Anns, S. (2016). The role of declarative memory in the acquisition of conceptual semantic knowledge in Autism Spectrum Disorder. (Unpublished Doctoral thesis, City, University of London)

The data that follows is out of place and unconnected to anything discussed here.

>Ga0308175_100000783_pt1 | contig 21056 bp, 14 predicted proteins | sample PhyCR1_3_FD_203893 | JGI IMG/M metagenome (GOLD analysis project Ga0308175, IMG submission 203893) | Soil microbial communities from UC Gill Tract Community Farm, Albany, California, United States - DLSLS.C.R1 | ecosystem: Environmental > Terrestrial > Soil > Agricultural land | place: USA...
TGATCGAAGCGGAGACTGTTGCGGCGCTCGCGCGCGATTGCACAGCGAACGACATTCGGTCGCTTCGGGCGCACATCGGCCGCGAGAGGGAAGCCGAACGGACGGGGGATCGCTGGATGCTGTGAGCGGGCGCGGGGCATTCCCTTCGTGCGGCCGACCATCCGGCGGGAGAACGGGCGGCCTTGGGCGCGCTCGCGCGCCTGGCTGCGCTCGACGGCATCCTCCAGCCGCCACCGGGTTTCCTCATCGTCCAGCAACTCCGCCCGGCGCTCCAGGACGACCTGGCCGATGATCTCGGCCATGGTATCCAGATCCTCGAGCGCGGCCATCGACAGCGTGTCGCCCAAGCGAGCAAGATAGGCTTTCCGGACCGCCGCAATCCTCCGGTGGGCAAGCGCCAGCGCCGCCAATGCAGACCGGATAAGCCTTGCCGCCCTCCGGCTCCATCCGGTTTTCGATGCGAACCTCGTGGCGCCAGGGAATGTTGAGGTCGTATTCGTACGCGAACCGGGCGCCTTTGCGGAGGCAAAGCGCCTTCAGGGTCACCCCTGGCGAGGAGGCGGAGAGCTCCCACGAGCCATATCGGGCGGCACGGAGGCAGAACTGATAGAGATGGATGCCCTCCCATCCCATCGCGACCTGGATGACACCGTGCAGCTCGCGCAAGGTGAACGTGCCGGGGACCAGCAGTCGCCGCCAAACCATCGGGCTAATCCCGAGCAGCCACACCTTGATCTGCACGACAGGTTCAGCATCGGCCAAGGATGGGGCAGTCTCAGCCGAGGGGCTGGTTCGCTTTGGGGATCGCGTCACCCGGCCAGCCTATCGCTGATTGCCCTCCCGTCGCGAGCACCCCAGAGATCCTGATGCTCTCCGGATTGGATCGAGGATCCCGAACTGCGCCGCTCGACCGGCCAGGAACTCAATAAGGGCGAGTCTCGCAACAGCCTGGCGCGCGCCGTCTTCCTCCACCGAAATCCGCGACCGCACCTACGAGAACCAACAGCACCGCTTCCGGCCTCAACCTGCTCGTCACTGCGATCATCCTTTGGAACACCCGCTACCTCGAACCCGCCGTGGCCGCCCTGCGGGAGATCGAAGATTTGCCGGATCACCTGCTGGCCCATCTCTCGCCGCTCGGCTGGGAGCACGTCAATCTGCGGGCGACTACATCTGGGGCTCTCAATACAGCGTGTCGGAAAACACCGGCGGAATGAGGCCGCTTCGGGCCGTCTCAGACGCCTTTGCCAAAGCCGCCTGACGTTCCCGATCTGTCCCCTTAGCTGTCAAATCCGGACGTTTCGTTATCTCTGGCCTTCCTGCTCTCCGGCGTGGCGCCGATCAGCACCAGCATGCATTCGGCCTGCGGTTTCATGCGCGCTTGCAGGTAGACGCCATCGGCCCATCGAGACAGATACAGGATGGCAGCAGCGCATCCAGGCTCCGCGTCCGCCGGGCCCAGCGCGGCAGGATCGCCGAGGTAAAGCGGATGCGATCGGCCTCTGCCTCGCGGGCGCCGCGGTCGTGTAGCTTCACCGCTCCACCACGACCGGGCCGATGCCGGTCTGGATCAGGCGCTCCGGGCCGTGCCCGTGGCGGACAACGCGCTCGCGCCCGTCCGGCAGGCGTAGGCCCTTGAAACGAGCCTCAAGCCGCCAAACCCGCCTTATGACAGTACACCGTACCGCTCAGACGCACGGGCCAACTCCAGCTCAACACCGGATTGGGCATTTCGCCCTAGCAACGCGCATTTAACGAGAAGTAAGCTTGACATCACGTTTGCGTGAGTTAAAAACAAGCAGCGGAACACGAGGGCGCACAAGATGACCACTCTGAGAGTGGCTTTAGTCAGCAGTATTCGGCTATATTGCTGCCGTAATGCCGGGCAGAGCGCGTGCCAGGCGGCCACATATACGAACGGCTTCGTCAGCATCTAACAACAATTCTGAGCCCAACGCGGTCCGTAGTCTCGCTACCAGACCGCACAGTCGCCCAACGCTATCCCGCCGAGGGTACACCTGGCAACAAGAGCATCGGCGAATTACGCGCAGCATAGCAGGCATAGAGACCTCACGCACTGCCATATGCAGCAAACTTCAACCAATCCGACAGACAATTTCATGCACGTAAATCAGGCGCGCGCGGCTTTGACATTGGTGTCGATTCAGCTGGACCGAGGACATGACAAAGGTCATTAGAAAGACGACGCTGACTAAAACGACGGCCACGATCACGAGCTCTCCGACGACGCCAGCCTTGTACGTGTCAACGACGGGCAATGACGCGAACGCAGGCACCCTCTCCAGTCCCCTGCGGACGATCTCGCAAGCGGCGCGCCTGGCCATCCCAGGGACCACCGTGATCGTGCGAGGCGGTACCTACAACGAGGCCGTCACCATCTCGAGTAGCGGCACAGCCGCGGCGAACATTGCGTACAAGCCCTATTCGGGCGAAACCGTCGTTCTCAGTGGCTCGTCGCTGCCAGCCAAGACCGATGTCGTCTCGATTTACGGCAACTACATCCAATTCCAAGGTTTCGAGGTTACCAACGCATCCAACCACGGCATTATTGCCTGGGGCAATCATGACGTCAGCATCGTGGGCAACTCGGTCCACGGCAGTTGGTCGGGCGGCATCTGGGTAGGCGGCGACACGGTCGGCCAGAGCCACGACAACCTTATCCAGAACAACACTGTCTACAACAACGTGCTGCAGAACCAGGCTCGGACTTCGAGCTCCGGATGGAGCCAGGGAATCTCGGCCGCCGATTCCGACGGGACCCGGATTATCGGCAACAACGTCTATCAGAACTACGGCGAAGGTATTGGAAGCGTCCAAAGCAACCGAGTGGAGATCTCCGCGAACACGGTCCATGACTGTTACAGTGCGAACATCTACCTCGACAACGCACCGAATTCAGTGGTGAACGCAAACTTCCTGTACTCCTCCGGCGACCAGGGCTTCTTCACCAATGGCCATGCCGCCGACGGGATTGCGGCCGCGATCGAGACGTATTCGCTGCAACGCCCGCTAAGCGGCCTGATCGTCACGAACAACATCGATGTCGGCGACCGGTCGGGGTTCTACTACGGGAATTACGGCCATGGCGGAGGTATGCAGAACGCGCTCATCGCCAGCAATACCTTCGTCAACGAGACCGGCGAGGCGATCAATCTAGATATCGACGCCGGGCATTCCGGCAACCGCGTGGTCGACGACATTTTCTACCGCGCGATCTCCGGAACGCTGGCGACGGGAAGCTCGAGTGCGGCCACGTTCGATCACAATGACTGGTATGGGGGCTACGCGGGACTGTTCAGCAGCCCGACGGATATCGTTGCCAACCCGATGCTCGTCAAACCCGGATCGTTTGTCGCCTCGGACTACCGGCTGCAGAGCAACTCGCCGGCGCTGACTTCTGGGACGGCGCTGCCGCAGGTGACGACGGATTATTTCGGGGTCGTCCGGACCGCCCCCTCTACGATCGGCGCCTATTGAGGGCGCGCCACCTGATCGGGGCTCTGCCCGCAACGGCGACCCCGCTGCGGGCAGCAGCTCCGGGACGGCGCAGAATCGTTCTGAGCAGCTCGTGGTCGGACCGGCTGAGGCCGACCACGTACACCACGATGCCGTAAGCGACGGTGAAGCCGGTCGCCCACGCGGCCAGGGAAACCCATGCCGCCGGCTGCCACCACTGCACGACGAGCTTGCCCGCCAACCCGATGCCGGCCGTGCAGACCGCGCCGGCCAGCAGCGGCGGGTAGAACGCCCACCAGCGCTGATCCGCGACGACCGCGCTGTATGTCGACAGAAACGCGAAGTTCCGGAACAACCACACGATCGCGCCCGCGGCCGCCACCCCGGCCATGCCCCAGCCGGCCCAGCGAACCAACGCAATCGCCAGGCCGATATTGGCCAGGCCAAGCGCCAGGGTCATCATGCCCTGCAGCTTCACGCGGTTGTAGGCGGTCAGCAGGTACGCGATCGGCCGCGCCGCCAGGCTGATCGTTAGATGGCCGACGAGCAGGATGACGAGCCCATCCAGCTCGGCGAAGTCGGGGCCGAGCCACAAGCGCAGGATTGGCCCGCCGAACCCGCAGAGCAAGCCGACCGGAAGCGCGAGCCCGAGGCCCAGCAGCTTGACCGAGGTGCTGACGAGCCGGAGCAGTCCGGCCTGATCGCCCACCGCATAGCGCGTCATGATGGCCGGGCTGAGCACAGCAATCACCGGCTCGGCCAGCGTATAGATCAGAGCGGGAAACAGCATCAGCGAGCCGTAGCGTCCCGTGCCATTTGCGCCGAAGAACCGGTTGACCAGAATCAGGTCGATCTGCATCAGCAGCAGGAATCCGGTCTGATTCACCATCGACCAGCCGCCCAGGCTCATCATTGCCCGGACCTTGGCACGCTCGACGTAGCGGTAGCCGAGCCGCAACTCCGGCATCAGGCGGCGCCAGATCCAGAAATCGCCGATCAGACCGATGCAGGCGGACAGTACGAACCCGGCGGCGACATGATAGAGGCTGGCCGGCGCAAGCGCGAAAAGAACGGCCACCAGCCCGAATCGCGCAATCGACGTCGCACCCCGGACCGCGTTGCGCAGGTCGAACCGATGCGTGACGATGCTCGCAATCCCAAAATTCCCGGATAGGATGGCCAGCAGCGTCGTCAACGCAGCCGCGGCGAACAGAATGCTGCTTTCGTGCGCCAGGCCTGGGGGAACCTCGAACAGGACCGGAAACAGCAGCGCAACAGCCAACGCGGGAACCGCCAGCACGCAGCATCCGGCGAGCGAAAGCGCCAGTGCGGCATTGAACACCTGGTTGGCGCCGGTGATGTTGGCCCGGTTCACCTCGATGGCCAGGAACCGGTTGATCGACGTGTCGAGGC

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Based on Ullman’s (2004) hypothesis that declarative memory impairment will contribute to language impairment, this thesis presents two experiments that test familiarity and recollection in children with Autism Spectrum Disorder (ASD) and Intellectual Disability (ID). Four experimental groups comprised children and adolescents with ASD with language impairment (ALI); ASD without language impairment (ALN), intellectually disabled children without ASD (ID) and typically developing children (TD). Children were tested on two forced choice recognition tests of familiarity and recollection and a shape recognition and cued action-recall test. The relation between familiarity and conceptual semantic knowledge was investigated whilst controlling for visuo-perceptual abilities and fluid intelligence. Findings confirmed an association between familiarity and conceptual semantic knowledge in the ASD population as well as the use of visuo-perceptual skills to enhance familiarity. The broader role of declarative memory in language is addressed in ASD. Implications for future methods of testing in ASD populations are considered, as are implications of declarative memory anomalies in both ASD and ID populations in educational settings.
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